The US government interviewed the heroes of ‘The Big Short’ — here’s what they had to say

The Big Short

The US government decided to set up an inquiry commission in the aftermath of the financial crisis to look into the causes of the event.

The documents from the inquiry are a treasure trove of information. There are interviews with Warren Buffett, Goldman Sachs chief executive Lloyd Blankfein and AIG Financial Products chief Joe Cassano. 

Included among them are interviews with some of the real-life Wall Streeters from Michael Lewis book “The Big Short.”

We’ve taken some of the highlights from their interviews below, so you can see what the likes of Gregg Lippmann, Steve Eisman and Ben Hockett had to say.  

Greg Lippmann at Deutsche Bank

Ryan Gosling played Deutsche Bank trader Jared Vennett, based on the real-life Greg Lippmann, a mortgage trader. He now runs his own hedge fund. 

In his interview with the FCIC, from May 2010, he set outs how he came to recognize the weakness in the US housing market. 

When I looked at the home prices to defaults across America, I was struck by two things; one, the big difference between the default rate in the parts of the United States where home prices were going up three or four percent per annum, and the much, much lower default rate in places where home prices were going up more like 12 or 13 percent per annum. I was also surprised at how many people were defaulting even in those areas where home prices were going up so much, which made me question the viability of these loans in a more modest home price environment.

He did the math, and figured out that while going long a collateralized debt obligation might pay four to eight points in a best case scenario, it could fall 50 to 90 points in a worst case scenario. The inverse was also the case, making the short bet extremely profitable if the market went that way.  

And so I went to the management of Deutsche Bank, and I gave them a synopsis similar to what we just discussed. And I said that I think that this makes sense because the payout far exceeds the loss when adjusted for the probabilities. I represented that I thought there was less than a 50 percent chance that this trade would actually work. But I felt that even if it’s less than a 50 percent chance of working, if you’re getting paid five or ten or even more than ten-to-one, you don’t t need to actually think it will work for it to be sensible, particularly when the institution, as a whole, specifically in these products, and then more broadly, was an institution like most Wall Street firms that is biased towards investments doing well.

And here is what he had to say about the book:

The book is, first and foremost, meant to entertain. So I think there are a lot of things that are exaggerated. So where do you draw the line between inaccurate and exaggerated is – any individual draws that line on their own … So I think that that comment where it’s attributed to me that I said, “Idiots in Germany buy this," I think it’s taken way out of context. It’s certainly not something that I led with. I didn’t go into people and say, "Well you should buy protection because idiots in Germany are selling protection." That’s not how it came about … So what I can remember from the book, that’s the thing I have the most problem with.

Steve Eisman at FrontPoint

Steve Carell played FrontPoint Partners hedge fund manager Mark Baum, a character based on the real-life Steve Eisman. Eisman left FrontPoint in 2011. 

His interview with the FCIC was especially entertaining. He said:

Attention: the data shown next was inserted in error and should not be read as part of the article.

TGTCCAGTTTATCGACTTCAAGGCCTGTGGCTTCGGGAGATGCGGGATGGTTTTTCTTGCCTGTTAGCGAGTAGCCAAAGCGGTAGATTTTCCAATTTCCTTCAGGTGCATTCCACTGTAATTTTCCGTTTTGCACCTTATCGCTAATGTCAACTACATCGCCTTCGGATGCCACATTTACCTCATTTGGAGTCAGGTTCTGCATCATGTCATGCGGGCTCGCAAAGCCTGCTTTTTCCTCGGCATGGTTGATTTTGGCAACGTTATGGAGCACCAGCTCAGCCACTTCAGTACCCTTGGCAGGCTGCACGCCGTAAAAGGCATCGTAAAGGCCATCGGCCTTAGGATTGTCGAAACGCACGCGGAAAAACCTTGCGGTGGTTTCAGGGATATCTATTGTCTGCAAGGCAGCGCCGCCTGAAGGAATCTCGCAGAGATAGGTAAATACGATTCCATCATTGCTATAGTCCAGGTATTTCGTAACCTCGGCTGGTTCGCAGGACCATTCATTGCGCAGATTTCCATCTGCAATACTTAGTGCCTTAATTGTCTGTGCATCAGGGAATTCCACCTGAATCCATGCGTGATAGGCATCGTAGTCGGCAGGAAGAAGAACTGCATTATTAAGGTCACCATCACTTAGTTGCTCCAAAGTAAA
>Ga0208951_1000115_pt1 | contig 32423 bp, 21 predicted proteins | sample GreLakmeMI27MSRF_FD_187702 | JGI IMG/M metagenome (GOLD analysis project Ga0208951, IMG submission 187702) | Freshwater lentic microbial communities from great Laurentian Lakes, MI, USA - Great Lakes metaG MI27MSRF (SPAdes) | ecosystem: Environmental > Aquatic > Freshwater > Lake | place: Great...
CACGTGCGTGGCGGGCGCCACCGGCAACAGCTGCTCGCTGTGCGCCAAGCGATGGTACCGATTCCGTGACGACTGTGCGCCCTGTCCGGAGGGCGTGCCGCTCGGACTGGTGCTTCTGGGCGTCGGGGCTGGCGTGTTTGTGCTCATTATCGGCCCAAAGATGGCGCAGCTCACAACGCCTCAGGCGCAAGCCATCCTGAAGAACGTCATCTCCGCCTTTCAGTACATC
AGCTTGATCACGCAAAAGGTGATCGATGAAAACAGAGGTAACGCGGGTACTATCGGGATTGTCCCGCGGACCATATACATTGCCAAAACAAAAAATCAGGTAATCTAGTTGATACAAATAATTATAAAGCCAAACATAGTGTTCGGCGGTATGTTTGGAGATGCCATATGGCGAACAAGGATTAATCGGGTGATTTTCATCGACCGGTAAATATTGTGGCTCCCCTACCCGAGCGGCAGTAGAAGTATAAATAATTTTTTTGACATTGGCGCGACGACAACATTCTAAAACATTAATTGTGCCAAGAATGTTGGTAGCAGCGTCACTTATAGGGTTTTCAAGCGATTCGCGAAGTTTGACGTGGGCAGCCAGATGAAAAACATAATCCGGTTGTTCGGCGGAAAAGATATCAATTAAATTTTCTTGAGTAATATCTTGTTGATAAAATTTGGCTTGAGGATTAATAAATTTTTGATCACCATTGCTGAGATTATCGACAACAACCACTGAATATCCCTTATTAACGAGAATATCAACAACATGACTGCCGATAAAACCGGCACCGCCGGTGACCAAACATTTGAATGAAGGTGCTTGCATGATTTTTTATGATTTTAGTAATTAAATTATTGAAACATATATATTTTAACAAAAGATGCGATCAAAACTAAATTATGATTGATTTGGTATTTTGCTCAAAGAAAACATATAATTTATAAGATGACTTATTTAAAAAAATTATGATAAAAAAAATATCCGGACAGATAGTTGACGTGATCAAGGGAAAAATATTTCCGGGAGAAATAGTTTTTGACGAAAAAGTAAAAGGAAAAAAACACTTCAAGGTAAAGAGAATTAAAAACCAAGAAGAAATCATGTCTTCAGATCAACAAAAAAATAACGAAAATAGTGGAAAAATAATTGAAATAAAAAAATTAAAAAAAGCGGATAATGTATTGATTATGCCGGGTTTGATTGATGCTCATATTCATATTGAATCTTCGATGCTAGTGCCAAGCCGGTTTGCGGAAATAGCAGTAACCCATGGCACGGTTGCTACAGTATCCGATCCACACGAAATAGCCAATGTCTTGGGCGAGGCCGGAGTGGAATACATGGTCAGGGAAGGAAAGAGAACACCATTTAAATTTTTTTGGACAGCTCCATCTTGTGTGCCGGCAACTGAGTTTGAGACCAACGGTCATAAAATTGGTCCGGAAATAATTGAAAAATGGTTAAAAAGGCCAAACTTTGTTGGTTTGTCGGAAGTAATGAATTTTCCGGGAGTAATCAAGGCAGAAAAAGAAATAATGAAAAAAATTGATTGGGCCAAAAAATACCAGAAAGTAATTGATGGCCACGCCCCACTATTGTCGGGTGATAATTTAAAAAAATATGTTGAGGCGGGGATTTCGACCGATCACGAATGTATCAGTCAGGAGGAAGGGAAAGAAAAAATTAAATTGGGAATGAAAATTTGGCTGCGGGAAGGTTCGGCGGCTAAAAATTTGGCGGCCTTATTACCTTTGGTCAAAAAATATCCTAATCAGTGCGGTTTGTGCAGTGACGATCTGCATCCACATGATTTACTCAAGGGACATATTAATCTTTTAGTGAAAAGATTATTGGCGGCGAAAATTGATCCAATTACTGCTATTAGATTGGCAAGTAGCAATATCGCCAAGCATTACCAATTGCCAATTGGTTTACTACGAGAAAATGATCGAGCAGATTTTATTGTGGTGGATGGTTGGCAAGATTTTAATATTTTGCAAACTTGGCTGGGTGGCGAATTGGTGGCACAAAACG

1. No one the FCIC had spoken to "has a clue.”
  2. “All of CEOs are clueless” with the possible exception of Lloyd Blankfein.
  3. The financial system’s methods for measuring leverage amount to “some kind of gobbledygook.”
  4. “Alan Greenspan is the worst Chairman of the Fed in history.”
  5. Ratings agencies were told in 2003 or 2004 that their models were wrong, or “probably both years.”
  6. “Nothing here is criminal, it’s just stupid. I think they’re generally just stupid.”
  7. He did a CDS trade with Goldman Sachs in 2007, and was in contact with Greg Lippman.
  8. He also met with Citigroup and Bank of America, “but they were pretty incompetent.”
  9. He was asked if he had documentation of his interactions with a Goldman Sachs exec, and responded “I don’t do documentation, my friend." 

Ben Hockett and Jamie Mai at Cornwall Capital

Brad Pitt plays Ben Rickert in the movie, who is based on Ben Hockett, while Finn Wittrock plays Jamie Shipley, based on real-life Jamie Mai. 

Here are the highlights from the memo summarizing the interview with Hockett and Mai:

The October 6, 2006 Grant’s Interest Rate Observer was what gave Cornwall the idea for their trades shorting subprime MBS through credit default swaps. The article includes a chart from Paul Singer, general partner of Elliott Associates, showing that if home prices stay flat to appreciating by 4%, the entire double-A tranche of a subprime CDO would fail.

Cornwall participated at the CDO level, and wasn’t able to be too choosy. Cornwall knew from reading research that they wanted to buy CDS on double-A tranches of CDOs. They went to banks and said they wanted to buy CDS on double-A tranches. Banks would come back with a list of 1-10 tranches on which Cornwall could buy CDS protection. Cornwall used Lehman Live to get information on the tranches on the list. Intex, a more robust data source on underlying loan pools, would not even return Cornwall’s phone calls.

Cornwall didn’t know how to distinguish between cash and synthetic CDOs. They didn’t know if the underlying collateral was synthetic. Jamie said this may not have mattered, though. 

NOTE: Jamie Mai recommended the book ’How I Caused the Credit Crisis’ while talking to FCIC, if you want to go check that out. 

See the rest of the story at Business Insider

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